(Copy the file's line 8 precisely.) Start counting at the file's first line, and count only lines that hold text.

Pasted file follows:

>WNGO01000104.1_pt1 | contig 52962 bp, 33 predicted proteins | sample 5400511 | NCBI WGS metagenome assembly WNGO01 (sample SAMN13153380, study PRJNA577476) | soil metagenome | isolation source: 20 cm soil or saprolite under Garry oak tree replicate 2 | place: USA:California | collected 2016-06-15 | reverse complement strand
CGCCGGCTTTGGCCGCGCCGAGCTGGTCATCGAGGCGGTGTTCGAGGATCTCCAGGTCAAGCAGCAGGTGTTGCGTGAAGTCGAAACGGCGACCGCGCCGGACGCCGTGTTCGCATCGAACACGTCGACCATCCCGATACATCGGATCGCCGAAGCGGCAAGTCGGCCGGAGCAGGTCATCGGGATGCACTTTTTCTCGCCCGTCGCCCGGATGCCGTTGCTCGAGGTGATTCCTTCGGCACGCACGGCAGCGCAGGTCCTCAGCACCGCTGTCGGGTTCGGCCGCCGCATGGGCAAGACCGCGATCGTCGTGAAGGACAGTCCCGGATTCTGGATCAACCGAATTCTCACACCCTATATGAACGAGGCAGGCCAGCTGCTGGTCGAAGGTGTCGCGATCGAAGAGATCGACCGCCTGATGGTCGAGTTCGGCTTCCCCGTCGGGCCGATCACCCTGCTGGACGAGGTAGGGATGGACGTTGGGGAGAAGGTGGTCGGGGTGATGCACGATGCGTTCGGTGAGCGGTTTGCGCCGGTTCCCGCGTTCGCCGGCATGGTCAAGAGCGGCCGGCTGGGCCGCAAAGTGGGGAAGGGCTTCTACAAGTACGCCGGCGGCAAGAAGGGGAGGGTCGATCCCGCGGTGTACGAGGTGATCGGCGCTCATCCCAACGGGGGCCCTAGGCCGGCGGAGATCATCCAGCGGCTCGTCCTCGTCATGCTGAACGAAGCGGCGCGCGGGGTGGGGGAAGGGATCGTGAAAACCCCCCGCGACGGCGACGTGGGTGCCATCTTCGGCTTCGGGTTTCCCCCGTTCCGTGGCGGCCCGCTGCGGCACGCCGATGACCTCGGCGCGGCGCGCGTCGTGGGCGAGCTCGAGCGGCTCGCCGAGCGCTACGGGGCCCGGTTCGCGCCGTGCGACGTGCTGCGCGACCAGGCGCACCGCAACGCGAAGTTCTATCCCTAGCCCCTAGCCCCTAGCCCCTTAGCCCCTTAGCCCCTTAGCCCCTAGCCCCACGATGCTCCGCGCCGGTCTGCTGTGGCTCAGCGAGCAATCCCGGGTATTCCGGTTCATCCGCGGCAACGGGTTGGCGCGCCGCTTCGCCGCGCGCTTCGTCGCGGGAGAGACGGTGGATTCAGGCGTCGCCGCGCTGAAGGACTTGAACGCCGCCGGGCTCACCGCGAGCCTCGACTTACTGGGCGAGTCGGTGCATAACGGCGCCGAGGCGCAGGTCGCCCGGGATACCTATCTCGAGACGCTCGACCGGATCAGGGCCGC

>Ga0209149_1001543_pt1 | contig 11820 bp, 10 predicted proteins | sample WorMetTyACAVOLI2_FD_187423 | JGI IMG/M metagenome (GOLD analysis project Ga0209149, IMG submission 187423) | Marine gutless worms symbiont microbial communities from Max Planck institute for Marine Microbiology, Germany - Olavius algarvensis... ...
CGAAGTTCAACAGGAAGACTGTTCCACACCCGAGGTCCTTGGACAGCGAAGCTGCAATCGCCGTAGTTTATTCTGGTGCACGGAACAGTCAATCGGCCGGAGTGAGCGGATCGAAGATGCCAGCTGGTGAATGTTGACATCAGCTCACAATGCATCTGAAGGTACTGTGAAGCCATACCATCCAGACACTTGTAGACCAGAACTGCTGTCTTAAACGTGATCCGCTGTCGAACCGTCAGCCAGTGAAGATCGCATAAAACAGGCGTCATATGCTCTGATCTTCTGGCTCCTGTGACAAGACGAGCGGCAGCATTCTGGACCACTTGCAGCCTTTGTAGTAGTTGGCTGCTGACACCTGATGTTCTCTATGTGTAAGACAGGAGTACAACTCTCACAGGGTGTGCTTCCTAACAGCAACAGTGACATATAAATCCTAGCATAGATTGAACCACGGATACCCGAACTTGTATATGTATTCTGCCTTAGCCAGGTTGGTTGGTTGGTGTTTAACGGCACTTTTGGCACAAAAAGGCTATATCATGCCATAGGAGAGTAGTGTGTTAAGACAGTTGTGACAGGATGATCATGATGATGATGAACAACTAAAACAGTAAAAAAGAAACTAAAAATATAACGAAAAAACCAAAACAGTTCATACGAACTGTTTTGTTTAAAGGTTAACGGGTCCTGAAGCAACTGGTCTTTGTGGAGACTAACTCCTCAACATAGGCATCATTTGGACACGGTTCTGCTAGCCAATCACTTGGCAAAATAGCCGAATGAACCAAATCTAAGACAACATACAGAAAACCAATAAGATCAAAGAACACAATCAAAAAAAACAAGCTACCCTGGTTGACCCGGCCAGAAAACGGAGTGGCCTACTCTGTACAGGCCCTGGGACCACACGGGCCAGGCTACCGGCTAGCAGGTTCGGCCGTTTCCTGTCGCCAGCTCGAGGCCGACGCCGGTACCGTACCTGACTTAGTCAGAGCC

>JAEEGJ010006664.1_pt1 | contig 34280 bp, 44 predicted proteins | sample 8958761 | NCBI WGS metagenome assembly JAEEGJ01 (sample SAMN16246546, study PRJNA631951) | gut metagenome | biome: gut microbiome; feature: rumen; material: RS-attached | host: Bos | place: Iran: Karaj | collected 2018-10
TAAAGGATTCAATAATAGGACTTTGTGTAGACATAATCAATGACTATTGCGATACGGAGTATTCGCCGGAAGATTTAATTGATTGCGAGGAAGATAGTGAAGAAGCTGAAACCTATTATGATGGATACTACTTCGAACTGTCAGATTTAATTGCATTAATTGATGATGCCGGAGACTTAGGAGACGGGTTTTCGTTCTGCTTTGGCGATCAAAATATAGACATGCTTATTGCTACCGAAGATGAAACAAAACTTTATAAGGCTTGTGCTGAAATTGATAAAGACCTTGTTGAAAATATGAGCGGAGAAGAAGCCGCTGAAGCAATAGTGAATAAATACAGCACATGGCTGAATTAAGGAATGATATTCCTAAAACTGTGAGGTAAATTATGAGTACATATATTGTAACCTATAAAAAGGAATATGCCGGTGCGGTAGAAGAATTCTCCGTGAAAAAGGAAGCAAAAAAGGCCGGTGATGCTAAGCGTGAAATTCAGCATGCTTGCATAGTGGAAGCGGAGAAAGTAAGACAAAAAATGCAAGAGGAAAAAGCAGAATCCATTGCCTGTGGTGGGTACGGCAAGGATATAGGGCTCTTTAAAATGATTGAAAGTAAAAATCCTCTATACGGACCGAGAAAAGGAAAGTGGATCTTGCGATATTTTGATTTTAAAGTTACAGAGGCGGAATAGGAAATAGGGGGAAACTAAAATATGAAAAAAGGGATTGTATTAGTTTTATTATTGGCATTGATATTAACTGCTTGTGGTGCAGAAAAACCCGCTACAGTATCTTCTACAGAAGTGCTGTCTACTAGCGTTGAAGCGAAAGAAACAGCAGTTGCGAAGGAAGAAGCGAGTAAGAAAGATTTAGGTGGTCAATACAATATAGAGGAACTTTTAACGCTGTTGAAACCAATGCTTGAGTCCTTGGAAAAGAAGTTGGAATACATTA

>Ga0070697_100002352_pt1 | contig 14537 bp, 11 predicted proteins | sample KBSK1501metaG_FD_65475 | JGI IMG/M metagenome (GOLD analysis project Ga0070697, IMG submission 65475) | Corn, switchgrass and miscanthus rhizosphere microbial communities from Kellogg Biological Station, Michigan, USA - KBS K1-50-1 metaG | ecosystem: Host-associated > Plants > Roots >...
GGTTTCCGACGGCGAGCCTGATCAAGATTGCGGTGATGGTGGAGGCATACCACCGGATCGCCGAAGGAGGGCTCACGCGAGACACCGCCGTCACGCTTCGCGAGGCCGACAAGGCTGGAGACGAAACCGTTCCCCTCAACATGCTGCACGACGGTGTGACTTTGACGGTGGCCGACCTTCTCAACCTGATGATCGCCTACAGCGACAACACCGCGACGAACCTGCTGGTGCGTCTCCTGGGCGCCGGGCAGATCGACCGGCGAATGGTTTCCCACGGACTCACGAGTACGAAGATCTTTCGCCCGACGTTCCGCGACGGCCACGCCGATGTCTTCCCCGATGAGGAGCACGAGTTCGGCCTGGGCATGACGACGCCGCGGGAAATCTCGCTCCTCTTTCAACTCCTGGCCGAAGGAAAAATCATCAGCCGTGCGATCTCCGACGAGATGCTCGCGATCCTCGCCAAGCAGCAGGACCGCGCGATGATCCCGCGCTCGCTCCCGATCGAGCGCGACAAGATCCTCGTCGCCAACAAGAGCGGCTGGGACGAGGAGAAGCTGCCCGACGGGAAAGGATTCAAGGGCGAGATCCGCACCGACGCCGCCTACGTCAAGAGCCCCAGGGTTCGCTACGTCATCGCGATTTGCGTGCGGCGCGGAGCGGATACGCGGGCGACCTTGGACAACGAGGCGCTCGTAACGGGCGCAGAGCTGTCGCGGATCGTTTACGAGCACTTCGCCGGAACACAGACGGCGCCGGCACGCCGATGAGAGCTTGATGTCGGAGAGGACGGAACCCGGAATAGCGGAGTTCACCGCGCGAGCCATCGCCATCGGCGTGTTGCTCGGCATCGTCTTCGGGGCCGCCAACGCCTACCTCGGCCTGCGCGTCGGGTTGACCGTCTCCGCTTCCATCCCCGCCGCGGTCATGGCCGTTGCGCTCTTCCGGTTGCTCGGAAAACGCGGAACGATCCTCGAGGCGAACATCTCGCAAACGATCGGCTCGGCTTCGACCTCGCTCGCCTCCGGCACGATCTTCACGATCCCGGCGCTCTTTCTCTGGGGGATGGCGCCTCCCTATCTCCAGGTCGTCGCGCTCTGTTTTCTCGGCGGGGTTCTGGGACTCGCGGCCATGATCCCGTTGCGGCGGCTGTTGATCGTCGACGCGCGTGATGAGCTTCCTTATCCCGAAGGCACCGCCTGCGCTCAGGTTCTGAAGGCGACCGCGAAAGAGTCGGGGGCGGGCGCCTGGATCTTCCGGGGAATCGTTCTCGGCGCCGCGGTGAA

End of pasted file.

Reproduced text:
GGTTTCCGACGGCGAGCCTGATCAAGATTGCGGTGATGGTGGAGGCATACCACCGGATCGCCGAAGGAGGGCTCACGCGAGACACCGCCGTCACGCTTCGCGAGGCCGACAAGGCTGGAGACGAAACCGTTCCCCTCAACATGCTGCACGACGGTGTGACTTTGACGGTGGCCGACCTTCTCAACCTGATGATCGCCTACAGCGACAACACCGCGACGAACCTGCTGGTGCGTCTCCTGGGCGCCGGGCAGATCGACCGGCGAATGGTTTCCCACGGACTCACGAGTACGAAGATCTTTCGCCCGACGTTCCGCGACGGCCACGCCGATGTCTTCCCCGATGAGGAGCACGAGTTCGGCCTGGGCATGACGACGCCGCGGGAAATCTCGCTCCTCTTTCAACTCCTGGCCGAAGGAAAAATCATCAGCCGTGCGATCTCCGACGAGATGCTCGCGATCCTCGCCAAGCAGCAGGACCGCGCGATGATCCCGCGCTCGCTCCCGATCGAGCGCGACAAGATCCTCGTCGCCAACAAGAGCGGCTGGGACGAGGAGAAGCTGCCCGACGGGAAAGGATTCAAGGGCGAGATCCGCACCGACGCCGCCTACGTCAAGAGCCCCAGGGTTCGCTACGTCATCGCGATTTGCGTGCGGCGCGGAGCGGATACGCGGGCGACCTTGGACAACGAGGCGCTCGTAACGGGCGCAGAGCTGTCGCGGATCGTTTACGAGCACTTCGCCGGAACACAGACGGCGCCGGCACGCCGATGAGAGCTTGATGTCGGAGAGGACGGAACCCGGAATAGCGGAGTTCACCGCGCGAGCCATCGCCATCGGCGTGTTGCTCGGCATCGTCTTCGGGGCCGCCAACGCCTACCTCGGCCTGCGCGTCGGGTTGACCGTCTCCGCTTCCATCCCCGCCGCGGTCATGGCCGTTGCGCTCTTCCGGTTGCTCGGAAAACGCGGAACGATCCTCGAGGCGAACATCTCGCAAACGATCGGCTCGGCTTCGACCTCGCTCGCCTCCGGCACGATCTTCACGATCCCGGCGCTCTTTCTCTGGGGGATGGCGCCTCCCTATCTCCAGGTCGTCGCGCTCTGTTTTCTCGGCGGGGTTCTGGGACTCGCGGCCATGATCCCGTTGCGGCGGCTGTTGATCGTCGACGCGCGTGATGAGCTTCCTTATCCCGAAGGCACCGCCTGCGCTCAGGTTCTGAAGGCGACCGCGAAAGAGTCGGGGGCGGGCGCCTGGATCTTCCGGGGAATCGTTCTCGGCGCCGCGGTGAA